Earthquake Advisory Period Ends for Southern California

After a recent swarm of smaller earthquakes near the Salton Sea last week, Cal OES issued an earthquake advisory for those in Southern California to be prepared for the potential of additional earthquakes. That advisory ended today at 9 a.m.

The short-term elevated likelihood of earthquake activity in the area of Southern California has now decreased to background levels for the Southern San Andreas fault.

Cal OES will continue to be in contact with the scientific community and will provide additional information on earthquake activity as warranted.

Southern California is one of the most seismically active regions in the U.S. along with Alaska and the Big Island of Hawaii. On average, Southern California has about 10,000 earthquakes each year, according to the U.S. Geological Survey. That’s more than 27 a day!

While the potential risk of an earthquake can bring about a heighten level of anxiety and rattle the nerves, it is important to know that there are steps to help prepare.


  • Secure items that could fall and cause injuries, such as bookshelves, mirrors, light fixtures, and televisions.
  • Install safety latches on kitchen cabinets to keep glassware and appliances from toppling on you.
  • Use earthquake putty to secure picture frames and vases to tabletops.
  • Move your bed away from windows, which can shatter and cause cuts.
  • Make sure your gas heater is secured to a wall.
  • Learn how to shut off your gas manually.


  • Make sure that your emergency plan includes evacuation and ways to reunite.
  • Plan how you will communicate with family members, including multiple methods by making a family emergency communication plan.
  • Have the names and numbers of pertinent contacts in a location that is easily accessible.
  • Go over what your family should do in the event that not everyone makes it to the meeting point.
  • If you can’t call each other for some reason, make sure you can call a person out of the area to help coordinate a meet-up.


  • You may only have seconds to protect yourself in an earthquake, so practice this drill often.
  • Participate in “The Great ShakeOut.” An annual drill for people in homes, schools, and organizations to practice what to do during earthquakes, and to improve preparedness.
  • Identify safe places such as under a sturdy piece of furniture or against an interior wall in your home, office or school so that when the shaking starts, you Drop to the ground, Cover your head and neck with your arms, and if a safer place is nearby, crawl to it and Hold On.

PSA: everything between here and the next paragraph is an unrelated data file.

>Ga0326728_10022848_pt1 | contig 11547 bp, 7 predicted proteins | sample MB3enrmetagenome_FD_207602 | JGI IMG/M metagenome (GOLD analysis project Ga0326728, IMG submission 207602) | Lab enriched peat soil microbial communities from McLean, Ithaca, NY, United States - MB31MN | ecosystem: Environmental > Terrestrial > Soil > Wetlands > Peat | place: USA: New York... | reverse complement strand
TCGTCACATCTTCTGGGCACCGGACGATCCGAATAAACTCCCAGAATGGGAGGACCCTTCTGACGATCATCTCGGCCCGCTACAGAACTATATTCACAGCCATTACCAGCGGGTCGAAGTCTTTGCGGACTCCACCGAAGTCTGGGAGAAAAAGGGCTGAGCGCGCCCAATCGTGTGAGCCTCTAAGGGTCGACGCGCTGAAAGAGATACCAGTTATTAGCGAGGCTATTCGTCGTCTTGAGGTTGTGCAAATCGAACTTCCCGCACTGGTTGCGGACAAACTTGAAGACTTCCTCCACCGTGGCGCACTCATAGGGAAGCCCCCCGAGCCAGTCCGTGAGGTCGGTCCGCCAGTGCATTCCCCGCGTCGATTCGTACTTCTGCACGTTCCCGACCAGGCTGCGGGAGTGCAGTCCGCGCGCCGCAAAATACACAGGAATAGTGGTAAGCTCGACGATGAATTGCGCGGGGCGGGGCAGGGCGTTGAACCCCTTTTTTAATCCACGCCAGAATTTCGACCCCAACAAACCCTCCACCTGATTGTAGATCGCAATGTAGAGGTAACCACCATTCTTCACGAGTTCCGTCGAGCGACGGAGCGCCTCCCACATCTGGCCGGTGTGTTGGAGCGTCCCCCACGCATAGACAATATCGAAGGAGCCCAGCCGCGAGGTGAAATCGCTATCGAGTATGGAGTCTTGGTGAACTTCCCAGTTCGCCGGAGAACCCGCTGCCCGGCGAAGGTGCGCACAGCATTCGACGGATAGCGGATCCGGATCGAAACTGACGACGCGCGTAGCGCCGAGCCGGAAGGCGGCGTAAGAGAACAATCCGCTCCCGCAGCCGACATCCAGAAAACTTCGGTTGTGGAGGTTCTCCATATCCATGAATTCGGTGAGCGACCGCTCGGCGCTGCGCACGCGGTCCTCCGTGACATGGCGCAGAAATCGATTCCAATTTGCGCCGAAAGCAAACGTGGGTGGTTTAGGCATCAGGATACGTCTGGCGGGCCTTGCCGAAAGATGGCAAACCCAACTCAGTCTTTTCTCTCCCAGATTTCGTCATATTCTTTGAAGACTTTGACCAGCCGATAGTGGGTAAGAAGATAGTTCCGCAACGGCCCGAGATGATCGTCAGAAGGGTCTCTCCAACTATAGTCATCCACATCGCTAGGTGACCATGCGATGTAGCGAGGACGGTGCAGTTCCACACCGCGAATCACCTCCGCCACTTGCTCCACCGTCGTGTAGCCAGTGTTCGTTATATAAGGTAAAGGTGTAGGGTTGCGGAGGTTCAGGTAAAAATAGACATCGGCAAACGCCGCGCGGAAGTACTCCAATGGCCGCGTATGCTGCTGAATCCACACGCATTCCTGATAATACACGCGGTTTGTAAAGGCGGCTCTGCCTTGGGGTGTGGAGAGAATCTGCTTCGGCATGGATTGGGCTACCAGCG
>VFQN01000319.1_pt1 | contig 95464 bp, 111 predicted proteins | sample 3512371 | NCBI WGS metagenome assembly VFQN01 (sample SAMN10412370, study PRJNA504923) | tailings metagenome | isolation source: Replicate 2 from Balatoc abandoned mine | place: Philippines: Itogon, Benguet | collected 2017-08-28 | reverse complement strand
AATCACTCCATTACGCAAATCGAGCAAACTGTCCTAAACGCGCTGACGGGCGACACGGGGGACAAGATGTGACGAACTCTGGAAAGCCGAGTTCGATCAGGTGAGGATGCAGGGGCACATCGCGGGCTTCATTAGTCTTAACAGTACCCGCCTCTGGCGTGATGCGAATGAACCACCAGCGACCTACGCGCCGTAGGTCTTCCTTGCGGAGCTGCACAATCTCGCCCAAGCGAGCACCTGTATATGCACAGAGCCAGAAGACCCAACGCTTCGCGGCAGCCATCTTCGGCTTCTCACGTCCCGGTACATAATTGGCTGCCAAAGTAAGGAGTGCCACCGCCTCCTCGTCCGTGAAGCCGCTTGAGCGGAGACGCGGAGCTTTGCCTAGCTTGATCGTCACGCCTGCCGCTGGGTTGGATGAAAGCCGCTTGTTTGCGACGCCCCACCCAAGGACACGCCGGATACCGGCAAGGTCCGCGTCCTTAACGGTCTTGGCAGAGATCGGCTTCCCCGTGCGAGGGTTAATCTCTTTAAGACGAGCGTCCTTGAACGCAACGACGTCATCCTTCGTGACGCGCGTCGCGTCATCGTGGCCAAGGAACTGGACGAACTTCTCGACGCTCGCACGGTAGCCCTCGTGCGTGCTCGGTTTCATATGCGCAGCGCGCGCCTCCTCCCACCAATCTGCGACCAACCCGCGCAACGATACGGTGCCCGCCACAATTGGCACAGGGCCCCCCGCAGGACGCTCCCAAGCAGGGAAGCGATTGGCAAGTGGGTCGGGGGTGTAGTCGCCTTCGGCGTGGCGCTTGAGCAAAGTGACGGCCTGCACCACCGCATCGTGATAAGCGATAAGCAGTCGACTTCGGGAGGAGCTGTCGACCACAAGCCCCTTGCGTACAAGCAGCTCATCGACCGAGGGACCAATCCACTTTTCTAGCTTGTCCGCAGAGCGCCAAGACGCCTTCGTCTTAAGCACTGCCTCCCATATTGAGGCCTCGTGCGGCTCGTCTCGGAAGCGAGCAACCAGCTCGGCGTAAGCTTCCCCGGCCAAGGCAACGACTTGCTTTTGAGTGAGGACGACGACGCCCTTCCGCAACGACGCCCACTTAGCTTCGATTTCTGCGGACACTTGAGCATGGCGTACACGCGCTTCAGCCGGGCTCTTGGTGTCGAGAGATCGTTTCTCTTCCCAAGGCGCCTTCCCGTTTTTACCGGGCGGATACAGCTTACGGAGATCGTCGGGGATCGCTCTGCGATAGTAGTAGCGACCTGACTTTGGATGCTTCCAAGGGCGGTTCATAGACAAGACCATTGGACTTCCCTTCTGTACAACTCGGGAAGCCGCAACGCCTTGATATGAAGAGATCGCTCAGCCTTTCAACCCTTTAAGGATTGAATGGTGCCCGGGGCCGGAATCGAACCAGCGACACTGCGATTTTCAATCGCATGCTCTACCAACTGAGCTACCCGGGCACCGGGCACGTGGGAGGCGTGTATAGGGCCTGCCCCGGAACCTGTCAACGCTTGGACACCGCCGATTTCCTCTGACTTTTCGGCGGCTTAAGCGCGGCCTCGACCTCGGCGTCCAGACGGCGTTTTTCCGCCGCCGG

• Running out of the building is not a good idea, experts say, as the exterior of a building is one of the most dangerous places to be as objects fall.


  • Include First Aid supplies such as bandages, gauze, antibiotic ointments, alcohol wipes, and pain-relievers.
  • Have enough emergency food and water for at least three days.
  • You should have a gallon of water for each family member.
  • You can purchase any non-perishable food you prefer, such as canned foods, like vegetables, beans, and tuna. Processed crackers, protein bars and salty snacks.
  • Make sure you bring a manual can opener to get into emergency rations as well.
  • Have a solar or manual crank flashlight and radio, or a normal flashlight with extra batteries.
  • You should also have glow-sticks, matches, and candles as backup options.
  • Consider keeping your car’s fuel tank half or three-quarters full at all times. A power outage will make it impossible to get fuel.
  • Keep some cash and critical documents (ie. insurance policies, medical information, passports) in an easy to get to safe place at home.
  • If you have a large house or family, more than 4-5 people, consider making extra kits and leaving them in different sections of the house.
  • And don’t forget about your pet.

Additional resources and more information can be found at:

Cal OES Earthquake Preparedness


Robb Mayberry

Robb Mayberry is a Public Information Officer for the California Governor’s Office of Emergency Services. He has assisted in the response and recovery efforts with some of California’s worst disasters, including the San Refugio Oil Spill, the Valley and Butte Wildfires, Aliso Canyon Gas Leak, Erskine Fire, and the Winters Storms of 2017. Prior to public service, he spent 25 years managing the public and media relations for some of Northern California’s largest healthcare organizations.

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